Researchers from the University of Wisconsin-Madison are working with Colin Stokes, assistant to New Yorker cartoon editor Bob Mankoff, to help develop an automated way of judging entries in the magazine’s weekly comic strip caption contest.

“Not too long ago, Stokes would spend eight hours a week trawling through about 5,000 submissions for the magazine’s caption contest,” writes Ben Fox Rubin in CNET. “The 18-year-old contest is wildly popular and winning it is prestigious enough to put on a resume. (OK, not really.) But Stokes was in danger of going, as Mankoff put it, ‘humor blind.’”

Instead, using a crowdsourcing website, volunteers are asked to look at as many sample New Yorker cartoons as they care to (well, at least five), and, for each one, categorize the caption as funny, somewhat funny, or not funny. Researchers—as well as the beleaguered editors at the New Yorker, who would like the computer to take over preliminary judging of the more than 5,000 weekly entries—hope that eventually the artificial intelligence (AI) system will learn what humans consider funny.

FunnyScript

This isn’t the first time that researchers have attempted to use AI to teach a computer humor. There’s a whole fistful of scientific papers and computer programs on the subject, most with unfunny titles such as Ontology-based view of natural language meaning: the case of humor detection. (Though one program had some success teaching a computer the appropriate times to add, “That’s what she said.”)

However, many of these previous projects focused on teaching computers about word meanings and puns, and then having the computer generate its own jokes—which were mostly terrible. With the increased computing power available today and the techniques of deep learning, researchers have discovered that it’s easier to teach computers things by simply showing them lots and lots of examples.

Hence the crowdsourcing of New Yorker cartoons. The technique, in fact, isn’t so different from that used in the 1966 science fiction classic The Moon is a Harsh Mistress, where the sentient computer Mike learns the difference between jokes that are funny once, always funny, or not funny at all by giving humans lists of jokes to categorize.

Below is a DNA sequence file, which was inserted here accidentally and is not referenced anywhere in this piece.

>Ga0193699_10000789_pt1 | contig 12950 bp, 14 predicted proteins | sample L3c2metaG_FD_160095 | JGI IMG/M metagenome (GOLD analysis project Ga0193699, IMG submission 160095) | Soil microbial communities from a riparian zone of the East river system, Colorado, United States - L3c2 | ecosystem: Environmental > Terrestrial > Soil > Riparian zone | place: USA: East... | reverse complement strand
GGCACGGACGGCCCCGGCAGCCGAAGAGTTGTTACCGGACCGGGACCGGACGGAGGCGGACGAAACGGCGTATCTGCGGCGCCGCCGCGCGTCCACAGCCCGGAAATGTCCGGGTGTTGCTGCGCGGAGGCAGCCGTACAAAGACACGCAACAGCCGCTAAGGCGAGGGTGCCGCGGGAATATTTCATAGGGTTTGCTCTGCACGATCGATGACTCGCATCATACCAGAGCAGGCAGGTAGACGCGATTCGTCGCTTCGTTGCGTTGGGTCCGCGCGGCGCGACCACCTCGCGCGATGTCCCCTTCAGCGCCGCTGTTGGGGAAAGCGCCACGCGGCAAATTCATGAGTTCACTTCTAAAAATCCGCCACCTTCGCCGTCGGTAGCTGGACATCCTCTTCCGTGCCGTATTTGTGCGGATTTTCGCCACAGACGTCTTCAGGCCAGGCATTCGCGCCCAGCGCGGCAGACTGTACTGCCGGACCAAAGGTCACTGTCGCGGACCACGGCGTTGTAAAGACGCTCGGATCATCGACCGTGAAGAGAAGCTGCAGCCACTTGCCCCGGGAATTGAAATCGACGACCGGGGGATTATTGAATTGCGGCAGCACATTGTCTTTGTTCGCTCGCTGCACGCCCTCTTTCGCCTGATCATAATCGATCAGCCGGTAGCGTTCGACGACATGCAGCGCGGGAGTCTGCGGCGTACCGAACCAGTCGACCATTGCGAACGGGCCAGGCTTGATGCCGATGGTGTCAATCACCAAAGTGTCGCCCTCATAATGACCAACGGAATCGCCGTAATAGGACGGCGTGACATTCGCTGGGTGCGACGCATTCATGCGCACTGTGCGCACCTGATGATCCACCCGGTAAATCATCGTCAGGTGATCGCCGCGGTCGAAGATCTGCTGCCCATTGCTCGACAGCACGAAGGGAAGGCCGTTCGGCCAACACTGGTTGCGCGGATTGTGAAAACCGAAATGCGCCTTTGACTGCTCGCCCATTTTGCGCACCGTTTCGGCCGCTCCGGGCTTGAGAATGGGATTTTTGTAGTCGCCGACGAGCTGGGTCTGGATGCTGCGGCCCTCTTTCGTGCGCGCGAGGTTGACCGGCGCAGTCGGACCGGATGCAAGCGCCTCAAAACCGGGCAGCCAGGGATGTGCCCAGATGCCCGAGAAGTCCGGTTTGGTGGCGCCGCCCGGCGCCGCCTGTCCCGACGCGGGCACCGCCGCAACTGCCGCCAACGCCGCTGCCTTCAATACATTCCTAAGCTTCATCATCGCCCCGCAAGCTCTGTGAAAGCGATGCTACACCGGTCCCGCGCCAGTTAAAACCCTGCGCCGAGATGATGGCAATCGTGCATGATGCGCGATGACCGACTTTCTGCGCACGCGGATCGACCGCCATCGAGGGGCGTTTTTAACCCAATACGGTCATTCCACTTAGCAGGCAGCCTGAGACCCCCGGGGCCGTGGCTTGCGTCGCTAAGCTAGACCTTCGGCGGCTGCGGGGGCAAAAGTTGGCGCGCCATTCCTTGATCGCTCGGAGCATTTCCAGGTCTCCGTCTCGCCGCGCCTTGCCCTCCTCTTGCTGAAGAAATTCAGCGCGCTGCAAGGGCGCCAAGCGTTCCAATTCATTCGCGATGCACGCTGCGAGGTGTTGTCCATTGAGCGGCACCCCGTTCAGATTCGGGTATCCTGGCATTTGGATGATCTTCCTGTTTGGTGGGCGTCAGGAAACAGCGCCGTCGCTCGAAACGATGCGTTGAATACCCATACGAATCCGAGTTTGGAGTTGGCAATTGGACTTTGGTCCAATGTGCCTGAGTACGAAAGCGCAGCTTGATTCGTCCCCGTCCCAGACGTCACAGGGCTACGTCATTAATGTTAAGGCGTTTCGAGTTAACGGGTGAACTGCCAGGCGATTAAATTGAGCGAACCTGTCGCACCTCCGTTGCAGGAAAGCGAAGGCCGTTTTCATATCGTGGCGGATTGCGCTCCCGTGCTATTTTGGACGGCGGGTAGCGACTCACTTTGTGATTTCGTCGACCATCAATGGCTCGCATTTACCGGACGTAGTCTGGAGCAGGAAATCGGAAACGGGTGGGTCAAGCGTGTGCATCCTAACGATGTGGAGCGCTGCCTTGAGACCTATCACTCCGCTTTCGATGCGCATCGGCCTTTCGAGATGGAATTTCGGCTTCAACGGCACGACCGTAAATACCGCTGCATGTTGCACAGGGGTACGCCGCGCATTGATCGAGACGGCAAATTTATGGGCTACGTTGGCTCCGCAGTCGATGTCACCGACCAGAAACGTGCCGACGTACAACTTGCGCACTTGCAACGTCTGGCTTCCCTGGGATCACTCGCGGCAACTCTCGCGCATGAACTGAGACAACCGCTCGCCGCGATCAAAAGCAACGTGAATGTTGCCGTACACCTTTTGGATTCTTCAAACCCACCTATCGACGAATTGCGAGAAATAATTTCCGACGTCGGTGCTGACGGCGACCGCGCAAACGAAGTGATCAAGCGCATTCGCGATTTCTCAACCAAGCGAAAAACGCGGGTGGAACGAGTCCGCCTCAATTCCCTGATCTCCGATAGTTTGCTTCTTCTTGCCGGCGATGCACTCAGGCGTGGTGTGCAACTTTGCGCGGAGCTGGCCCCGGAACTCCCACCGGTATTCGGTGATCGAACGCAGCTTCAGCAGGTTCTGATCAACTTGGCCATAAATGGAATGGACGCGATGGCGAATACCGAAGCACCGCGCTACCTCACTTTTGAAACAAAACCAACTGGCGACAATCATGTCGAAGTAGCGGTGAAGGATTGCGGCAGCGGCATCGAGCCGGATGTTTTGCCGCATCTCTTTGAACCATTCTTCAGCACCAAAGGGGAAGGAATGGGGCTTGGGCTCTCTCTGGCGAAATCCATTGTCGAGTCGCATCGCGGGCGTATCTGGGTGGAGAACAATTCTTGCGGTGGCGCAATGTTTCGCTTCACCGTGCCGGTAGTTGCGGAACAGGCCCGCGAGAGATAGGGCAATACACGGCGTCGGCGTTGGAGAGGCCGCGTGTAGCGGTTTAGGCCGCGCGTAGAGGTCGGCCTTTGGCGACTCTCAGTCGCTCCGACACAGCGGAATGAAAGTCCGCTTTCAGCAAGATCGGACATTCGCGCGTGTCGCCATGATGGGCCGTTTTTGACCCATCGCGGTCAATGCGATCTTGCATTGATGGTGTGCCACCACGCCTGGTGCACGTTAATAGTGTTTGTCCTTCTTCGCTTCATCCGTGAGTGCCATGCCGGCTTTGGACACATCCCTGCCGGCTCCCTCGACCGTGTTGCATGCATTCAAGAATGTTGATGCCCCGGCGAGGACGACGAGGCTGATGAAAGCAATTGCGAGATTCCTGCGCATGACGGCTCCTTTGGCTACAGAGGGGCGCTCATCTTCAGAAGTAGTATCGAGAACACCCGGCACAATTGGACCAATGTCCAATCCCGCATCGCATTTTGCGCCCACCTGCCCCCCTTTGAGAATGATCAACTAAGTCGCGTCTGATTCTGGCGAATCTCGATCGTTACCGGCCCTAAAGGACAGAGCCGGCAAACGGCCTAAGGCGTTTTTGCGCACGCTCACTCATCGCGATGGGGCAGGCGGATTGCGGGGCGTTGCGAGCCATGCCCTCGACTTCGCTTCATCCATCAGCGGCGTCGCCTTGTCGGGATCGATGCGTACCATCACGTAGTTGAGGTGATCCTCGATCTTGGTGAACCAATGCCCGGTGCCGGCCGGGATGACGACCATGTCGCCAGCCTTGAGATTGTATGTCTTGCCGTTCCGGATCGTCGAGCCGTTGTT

In fact, this isn’t even the first time that researchers have attempted to teach a computer humor using New Yorker cartoons. The magazine worked on a similar project last year with Microsoft, and by the end of it, the computer reportedly came up with the same answers as New Yorker editors almost two-thirds of the time.  Sadly, that wasn’t considered good enough, Rubin writes.

So it is worth noting that in addition to having a computer science department, the University of Wisconsin at Madison is known as “Our Funny University,” having spawned not only Scott Dikkers, Founding Editor, The Onion but also Jim Mallon, Producer and Director of Mystery Science Theater 3000, among others.

Further applications

There’s more to the whole project, of course, than simply making life easier for New Yorker editors. The point of the algorithms is to help discover the funniest captions more quickly, not waste people’s time showing them unfunny captions, Rubin writes. Consequently, because the algorithms can pick the best choice from many options, they could help create better drugs to fight viruses or design more-secure communication networks, he writes.

In addition, teaching a computer what humans think is funny could help improve human-computer interactions, such as with digital assistants like Siri and Cortana, Rubin writes.  “Comedy may be the key to unlocking this emotional intelligence, since humor embodies many of the complexities of lateral thinking, problem-solving and unexpected insight that characterize the mind,” writes Ilya Lebovitch in IQ.

What computers can learn about human humor from cartoons in the New Yorker is another issue, of course. Critics ranging from the Partisan Review in 1937 to Seinfeld in 1998 have complained that New Yorker cartoons are esoteric and, frankly, not very funny.  There are, in fact, even websites devoted to explaining the droll nuance in each New Yorker cartoon. So if the goal is to develop AI systems that can relate better to humans, one can argue whether researchers are using the right source to explain human humor.

On the other hand, perhaps researchers aren’t ready for a computer that learns humor from South Park.

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